Among the joy of watching the Portuguese team celebrate their Euro 2016 victory in Paris it was hard not to breathe a large sigh of relief that the event passed off without a major security incident. I cannot remember any major sporting event in recent times taking place under such a cloud of fear.
The French authorities expected 2.5 million football fans from abroad during the 31 day tournament – many flying in during the first week. This type of massive influx of people in such a short space of time provides a nightmare scenario for those tasked with keeping the country secure and safe from the broader threat of terrorism. One invaluable activity is to do a risk assessment of passengers before they fly, to gain better oversight over who enters and leaves the countries. Within the EU, some countries are already using the passenger name record (PNR) data for this purpose, albeit it in a non-systematic way.
This will change.
In April, the European Parliament issued a new directive to systematically collect and use PNR data for the prevention, detection, investigation and prosecution of serious crime and terrorism. The data in question is already collected by airlines but the new legislation sets out detailed rules for national authorities to access it when tackling serious crime and terrorism.
Keeping it simple
The challenge is to ensure that regardless of the underlying system chosen by each EU country, they can all connect to each other in a seamless fashion. Only then will we get the smooth and effective cooperation between the countries, government agencies and the air transport industry envisaged by the Directive.
The airlines need any new system to be easily integrated and have minimum impact on their existing processes and systems. The new rules will help by including provisions on common protocols and data formats for transferring the PNR data from the air carriers.
Another consideration is around the purposes for which the data can be used. To that end, the new rules create an EU standard for the use of the PNR data, which respects two essential principles - privacy and proportionality.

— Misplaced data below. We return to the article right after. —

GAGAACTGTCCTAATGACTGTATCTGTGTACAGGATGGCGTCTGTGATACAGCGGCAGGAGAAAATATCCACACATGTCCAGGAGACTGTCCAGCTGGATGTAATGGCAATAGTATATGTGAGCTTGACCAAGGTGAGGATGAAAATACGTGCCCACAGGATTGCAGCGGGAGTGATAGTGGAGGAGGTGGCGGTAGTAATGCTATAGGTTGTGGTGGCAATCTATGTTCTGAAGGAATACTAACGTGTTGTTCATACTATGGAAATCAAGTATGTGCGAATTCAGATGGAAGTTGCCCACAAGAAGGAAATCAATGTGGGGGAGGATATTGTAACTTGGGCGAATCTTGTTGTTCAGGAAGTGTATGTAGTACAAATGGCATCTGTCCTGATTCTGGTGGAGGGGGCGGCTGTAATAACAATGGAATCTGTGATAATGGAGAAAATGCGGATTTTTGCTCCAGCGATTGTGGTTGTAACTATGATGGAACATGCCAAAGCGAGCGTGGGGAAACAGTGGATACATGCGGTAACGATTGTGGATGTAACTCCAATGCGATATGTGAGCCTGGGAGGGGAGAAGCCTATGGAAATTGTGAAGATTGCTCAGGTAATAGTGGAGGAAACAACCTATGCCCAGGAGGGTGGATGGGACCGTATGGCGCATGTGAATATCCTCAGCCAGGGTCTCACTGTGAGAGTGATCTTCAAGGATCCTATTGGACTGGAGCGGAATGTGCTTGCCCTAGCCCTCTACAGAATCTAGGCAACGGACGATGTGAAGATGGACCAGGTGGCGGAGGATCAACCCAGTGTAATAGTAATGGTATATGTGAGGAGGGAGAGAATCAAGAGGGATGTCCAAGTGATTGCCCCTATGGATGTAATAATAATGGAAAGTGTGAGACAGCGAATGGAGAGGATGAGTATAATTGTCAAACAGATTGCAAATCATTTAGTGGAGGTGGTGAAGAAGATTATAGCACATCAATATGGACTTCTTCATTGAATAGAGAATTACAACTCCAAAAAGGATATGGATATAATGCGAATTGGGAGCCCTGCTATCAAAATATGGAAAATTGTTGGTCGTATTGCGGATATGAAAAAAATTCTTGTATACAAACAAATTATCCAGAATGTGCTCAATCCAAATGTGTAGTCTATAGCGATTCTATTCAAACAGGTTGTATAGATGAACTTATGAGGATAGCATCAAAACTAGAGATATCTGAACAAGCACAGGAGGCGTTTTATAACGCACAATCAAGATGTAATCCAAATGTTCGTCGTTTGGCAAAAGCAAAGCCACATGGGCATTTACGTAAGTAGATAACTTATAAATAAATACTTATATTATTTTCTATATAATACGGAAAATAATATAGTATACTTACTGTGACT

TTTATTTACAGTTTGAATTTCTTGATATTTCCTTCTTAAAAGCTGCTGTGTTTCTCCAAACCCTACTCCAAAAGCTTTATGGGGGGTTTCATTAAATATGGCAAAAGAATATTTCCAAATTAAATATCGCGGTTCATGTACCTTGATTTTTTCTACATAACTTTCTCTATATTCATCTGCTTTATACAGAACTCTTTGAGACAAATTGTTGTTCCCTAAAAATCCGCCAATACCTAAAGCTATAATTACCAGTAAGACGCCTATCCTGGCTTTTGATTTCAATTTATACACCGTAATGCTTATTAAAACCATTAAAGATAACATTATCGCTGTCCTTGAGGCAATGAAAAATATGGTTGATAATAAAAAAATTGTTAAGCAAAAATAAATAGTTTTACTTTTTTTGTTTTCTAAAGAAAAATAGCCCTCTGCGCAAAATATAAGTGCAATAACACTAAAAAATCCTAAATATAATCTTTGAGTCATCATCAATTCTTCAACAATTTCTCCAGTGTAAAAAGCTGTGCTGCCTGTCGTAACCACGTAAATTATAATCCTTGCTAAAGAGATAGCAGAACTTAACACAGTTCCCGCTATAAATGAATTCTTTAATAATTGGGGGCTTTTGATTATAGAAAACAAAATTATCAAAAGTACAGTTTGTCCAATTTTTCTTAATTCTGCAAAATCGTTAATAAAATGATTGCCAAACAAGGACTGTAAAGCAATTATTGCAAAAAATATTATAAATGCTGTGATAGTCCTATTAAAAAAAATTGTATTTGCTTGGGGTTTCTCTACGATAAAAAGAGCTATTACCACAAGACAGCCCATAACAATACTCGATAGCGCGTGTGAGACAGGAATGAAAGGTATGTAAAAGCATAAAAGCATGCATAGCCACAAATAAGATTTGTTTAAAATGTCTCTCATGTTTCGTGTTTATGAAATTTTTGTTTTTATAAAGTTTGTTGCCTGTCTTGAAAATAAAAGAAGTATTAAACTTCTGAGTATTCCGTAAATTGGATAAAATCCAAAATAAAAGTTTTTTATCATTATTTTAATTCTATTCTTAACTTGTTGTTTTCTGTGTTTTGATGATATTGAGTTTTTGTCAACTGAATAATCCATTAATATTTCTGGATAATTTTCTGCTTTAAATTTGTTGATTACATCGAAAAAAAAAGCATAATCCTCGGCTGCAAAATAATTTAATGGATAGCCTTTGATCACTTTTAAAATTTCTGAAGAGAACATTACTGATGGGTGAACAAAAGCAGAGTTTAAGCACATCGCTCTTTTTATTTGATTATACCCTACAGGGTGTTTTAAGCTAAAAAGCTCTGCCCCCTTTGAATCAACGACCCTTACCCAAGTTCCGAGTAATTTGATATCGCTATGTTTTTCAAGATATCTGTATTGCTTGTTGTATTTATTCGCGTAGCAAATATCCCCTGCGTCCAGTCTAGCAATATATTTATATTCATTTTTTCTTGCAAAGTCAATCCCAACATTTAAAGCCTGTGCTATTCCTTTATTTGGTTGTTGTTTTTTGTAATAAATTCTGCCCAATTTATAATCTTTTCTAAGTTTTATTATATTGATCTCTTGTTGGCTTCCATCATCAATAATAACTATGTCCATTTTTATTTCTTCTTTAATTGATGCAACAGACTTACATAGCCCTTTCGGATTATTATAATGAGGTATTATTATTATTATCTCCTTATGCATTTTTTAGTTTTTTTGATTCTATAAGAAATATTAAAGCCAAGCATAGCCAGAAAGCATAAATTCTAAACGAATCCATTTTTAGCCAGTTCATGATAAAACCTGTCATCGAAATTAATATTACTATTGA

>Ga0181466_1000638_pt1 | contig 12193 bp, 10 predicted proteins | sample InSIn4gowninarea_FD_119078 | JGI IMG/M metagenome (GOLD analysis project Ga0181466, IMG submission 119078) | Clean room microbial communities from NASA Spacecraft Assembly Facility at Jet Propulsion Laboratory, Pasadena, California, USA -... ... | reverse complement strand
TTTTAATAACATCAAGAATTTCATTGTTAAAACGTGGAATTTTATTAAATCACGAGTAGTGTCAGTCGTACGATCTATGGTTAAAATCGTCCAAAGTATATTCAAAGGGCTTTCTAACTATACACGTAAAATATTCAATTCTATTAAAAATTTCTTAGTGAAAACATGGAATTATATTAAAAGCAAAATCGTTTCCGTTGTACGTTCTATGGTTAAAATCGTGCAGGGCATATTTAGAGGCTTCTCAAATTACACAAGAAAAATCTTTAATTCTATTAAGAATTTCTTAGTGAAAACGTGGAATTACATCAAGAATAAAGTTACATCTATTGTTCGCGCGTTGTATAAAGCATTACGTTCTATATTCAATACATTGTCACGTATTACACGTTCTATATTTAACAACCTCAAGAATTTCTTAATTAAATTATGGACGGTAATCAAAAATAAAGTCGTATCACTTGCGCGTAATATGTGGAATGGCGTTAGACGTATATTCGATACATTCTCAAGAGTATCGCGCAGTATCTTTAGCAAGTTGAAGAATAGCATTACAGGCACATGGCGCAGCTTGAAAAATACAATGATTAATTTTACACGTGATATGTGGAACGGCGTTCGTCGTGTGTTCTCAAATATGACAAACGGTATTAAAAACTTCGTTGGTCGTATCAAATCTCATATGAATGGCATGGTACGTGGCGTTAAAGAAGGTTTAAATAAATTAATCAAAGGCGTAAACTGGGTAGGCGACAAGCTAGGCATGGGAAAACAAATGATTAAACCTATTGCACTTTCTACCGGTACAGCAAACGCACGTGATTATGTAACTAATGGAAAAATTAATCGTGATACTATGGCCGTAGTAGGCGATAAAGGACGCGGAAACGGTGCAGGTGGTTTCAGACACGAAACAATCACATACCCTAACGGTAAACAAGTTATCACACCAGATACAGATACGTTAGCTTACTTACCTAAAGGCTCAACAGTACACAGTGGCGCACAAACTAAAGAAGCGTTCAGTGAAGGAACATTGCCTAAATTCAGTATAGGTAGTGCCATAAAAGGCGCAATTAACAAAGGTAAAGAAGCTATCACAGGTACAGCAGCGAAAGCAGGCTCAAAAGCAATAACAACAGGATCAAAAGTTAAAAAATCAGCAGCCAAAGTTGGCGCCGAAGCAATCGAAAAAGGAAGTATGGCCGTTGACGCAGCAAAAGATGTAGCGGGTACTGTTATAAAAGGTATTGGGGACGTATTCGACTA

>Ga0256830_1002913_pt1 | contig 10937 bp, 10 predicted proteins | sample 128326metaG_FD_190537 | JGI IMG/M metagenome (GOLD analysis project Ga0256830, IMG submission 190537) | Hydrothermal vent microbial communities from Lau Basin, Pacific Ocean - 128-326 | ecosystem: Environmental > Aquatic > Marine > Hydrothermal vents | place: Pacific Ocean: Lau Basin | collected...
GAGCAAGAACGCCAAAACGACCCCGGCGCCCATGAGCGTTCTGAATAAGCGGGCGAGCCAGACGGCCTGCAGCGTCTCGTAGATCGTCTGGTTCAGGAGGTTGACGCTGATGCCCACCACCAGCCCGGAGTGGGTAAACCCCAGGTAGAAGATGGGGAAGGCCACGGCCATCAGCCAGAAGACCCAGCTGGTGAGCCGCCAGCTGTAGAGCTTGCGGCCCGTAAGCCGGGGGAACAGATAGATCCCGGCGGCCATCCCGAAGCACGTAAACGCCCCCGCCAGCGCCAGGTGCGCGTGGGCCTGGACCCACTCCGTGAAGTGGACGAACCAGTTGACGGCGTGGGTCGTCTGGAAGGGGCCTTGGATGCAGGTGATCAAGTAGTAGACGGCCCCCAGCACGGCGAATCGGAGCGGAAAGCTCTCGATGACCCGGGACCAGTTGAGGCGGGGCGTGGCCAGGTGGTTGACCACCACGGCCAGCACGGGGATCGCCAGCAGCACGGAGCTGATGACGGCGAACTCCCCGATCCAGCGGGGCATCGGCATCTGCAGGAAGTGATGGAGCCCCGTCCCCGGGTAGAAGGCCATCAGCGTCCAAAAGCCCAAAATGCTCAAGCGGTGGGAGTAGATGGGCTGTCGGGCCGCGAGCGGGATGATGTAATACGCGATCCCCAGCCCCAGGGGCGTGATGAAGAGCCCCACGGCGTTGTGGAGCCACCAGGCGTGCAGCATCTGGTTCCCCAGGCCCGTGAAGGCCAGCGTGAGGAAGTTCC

Personally I believe the best way to achieve these aims is to build in safeguards to the system at the earliest stage – or ‘privacy by design’ to use the EU terminology. In other words, include data anonymization and purging requirements, along with secure, role-based access to data, right from the beginning rather than trying to bolt it on as a separate layer afterwards. Partitioned access could facilitate interoperation between departments, while also ensuring that the information is available to the right users for the right purpose.
The bigger picture
The new EU directive is but a first step. While the PNR data provides a good foundation for effective risk management, it is just one part of a much larger picture. By incorporating and analyzing data from multiple sources a more complete picture to detect suspicious behaviors and trends can be built.
One outcome is that it helps experts to sift through the vast amounts of data to identify previously unknown persons of interest. It also provides a solid basis for government agencies to make timely and confident decisions on what action to take - or not to take.
We don’t know how big a part passenger data played in keeping Euro 2016 a safe and enjoyable event for the people watching in the stadiums or at local fan zones, but safe to say that as the EU Directive is implemented across the member states over the next two years, it will provide an important piece of the puzzle to sort out the good guys from the bad. Or to use footballing parlance, the EU have played a blinder on this one.